So, StarCraft 2 is finally out as of last week. You’ve been playing it, I’ve been playing it, and Eddy wishes he’s been playing it. Now that we’ve had a good amount of time to digest Blizzard’s long-in-the-making sci-fi RTS follow up, I thought I’d start a little topic where we could discuss our thoughts on the single and multiplayer portions and maybe start a little Battle.net group so you can wail on me as often as you like.
Starting with the single player, I have to say that the game is very, very solid in its design. Blizzard has been tweaking and polishing the balance on all of their games for a long time, and it really shows in the tightness of the units and how they counter-act against each other. While you do get access to a wider variety of troops in the single player game, they’ve all been assigned a specific role much like their multiplayer counter-parts. There are no “god-units” here, just one that might happen to do better in a given mission. While so far the designs of the missions themselves haven’t really stood out, I’ve been able to do fairly well and I haven’t become frustrated with impossible goals or cheap AI tactics.
Between missions, you can explore Jim Raynor’s battlecruiser The Hyperion. Along the way, you’ll stock the ship with various characters who will aid you in your quest or provide you with missions and upgrades. Exploring your ship is a cross between Mass Effect and an old-school point and click adventure game in that you can talk to or click on anyone and anything, but it’s all done without ever taking direct control of Jim. I liked this part of the game a lot as it added a lot of personality to characters we’re used to seeing from a top-down view. The ability to augment units with Protoss and Zerg tech is also a welcome addition because of how it changes the dynamic of the units. Again, it won’t make any one unit over-powered but the upgrades do give you a nice edge. Like I’ve mentioned before I’m finding the mission design a little samey, but it is improving the farther I get into the game. Once the story starts rolling, you get hooked pretty easily.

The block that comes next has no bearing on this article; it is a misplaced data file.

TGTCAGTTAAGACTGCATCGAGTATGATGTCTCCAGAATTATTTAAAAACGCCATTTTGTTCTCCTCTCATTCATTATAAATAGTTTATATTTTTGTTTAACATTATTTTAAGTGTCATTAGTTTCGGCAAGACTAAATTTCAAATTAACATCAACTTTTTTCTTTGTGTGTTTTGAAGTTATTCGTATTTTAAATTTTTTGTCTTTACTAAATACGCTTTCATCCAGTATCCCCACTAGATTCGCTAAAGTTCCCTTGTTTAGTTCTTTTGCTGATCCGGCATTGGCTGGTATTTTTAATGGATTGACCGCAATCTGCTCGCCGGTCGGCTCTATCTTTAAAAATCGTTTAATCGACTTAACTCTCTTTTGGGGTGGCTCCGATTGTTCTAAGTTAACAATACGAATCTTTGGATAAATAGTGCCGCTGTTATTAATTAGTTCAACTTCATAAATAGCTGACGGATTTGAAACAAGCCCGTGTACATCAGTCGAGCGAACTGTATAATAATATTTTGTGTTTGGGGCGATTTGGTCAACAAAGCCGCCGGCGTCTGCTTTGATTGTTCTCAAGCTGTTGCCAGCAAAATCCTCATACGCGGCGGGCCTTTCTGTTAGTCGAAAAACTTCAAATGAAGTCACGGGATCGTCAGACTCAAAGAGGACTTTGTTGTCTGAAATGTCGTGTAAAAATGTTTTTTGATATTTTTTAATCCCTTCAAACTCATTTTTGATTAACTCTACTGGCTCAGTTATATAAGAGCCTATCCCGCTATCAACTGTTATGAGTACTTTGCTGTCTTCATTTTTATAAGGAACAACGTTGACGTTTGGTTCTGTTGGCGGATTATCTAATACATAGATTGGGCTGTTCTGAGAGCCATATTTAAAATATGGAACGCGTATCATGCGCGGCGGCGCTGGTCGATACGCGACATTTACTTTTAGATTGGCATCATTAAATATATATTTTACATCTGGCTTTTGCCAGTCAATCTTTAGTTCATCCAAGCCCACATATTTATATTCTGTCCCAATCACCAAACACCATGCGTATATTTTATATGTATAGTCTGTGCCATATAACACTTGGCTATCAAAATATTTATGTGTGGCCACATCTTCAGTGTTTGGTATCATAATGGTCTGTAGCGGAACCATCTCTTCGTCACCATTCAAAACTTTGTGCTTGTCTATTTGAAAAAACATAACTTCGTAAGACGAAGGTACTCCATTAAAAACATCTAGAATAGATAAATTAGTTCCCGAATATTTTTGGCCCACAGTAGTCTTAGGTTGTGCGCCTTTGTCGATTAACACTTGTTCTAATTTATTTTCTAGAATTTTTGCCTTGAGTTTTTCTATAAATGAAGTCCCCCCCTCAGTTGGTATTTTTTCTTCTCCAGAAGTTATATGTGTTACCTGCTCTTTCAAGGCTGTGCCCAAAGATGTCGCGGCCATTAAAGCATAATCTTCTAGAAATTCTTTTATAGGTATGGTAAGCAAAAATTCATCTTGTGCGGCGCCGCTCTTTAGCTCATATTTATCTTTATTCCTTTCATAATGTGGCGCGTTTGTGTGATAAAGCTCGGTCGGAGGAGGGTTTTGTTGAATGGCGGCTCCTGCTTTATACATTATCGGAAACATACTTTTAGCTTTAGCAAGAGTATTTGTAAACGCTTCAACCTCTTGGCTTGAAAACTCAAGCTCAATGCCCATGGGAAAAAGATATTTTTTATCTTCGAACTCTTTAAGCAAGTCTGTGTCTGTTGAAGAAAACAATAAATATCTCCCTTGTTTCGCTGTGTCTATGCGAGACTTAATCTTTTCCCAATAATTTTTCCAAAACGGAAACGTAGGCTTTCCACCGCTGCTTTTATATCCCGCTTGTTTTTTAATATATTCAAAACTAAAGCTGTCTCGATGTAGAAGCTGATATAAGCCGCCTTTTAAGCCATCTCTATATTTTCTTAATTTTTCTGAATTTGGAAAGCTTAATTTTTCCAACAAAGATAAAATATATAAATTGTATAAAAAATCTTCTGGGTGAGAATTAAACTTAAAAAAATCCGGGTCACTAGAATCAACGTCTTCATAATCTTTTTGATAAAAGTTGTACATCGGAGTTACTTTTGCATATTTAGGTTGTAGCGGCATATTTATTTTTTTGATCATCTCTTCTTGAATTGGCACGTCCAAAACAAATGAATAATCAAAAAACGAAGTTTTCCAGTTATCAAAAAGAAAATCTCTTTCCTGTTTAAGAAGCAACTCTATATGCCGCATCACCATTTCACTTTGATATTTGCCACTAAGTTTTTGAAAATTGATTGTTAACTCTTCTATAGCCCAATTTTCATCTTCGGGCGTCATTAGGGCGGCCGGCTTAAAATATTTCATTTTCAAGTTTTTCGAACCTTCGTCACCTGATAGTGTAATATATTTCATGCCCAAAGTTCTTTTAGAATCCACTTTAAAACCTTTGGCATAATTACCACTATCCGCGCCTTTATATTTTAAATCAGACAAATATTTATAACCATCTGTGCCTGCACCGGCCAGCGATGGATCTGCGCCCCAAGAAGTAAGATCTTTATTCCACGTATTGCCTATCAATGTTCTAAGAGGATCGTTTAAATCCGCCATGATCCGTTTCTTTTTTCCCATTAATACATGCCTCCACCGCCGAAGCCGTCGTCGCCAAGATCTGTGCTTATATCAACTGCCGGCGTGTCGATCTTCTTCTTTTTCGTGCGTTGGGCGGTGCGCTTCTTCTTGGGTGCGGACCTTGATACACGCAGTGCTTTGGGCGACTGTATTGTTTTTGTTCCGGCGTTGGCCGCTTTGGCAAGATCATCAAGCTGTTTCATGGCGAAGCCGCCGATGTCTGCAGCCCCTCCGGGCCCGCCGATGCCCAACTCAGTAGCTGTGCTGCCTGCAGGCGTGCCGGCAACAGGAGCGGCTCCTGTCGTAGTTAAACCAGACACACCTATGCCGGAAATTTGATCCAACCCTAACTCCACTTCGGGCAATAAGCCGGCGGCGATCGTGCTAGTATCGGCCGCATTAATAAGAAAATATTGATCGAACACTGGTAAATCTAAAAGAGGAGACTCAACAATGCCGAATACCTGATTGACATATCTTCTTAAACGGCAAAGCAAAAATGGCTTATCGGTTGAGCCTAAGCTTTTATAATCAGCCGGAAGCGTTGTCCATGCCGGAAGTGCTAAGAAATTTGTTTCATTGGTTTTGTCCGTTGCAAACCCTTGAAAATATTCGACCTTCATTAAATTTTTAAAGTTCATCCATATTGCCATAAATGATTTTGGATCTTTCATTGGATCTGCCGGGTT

Now, I’m going to let you guys go to town on multiplayer, because StarCraft has always had a steep learning curve. I’m not exactly terrible at the game, but a competent player could wipe the floor with me easily. I’ve been doing a few comp stomps with a buddy, and those have been great fun in addition to letting me practice my build orders and hotkey commands. So what do you guys think of StarCraft 2?
Blizzard sure loves to slip little jokes into their games, and StarCraft 2 is no exception. I’m making my way through the campaign at the moment and I’ve already spotted a few, such as the Night Elf dancing in the cantina and the Metroid cameo. One of Blizzard’s other successful games, World of Warcraft (you may have heard of it) features a fun little command called /dance where you can make your in-game avatar do a few slick moves depending on your species. Looks like the company’s sci-fi RTS isn’t immune either. The marines are jacked up and good to go, and some user captured them doing their routine:
Pretty hilarious, and very in keeping with Blizzard’s sense of humor. Like I mentioned, I’m making my way through the single-player game and I’m finding it solid so far, even if the mission designs are a little vanilla. How about you guys? What’s your StarCraft experience like so far?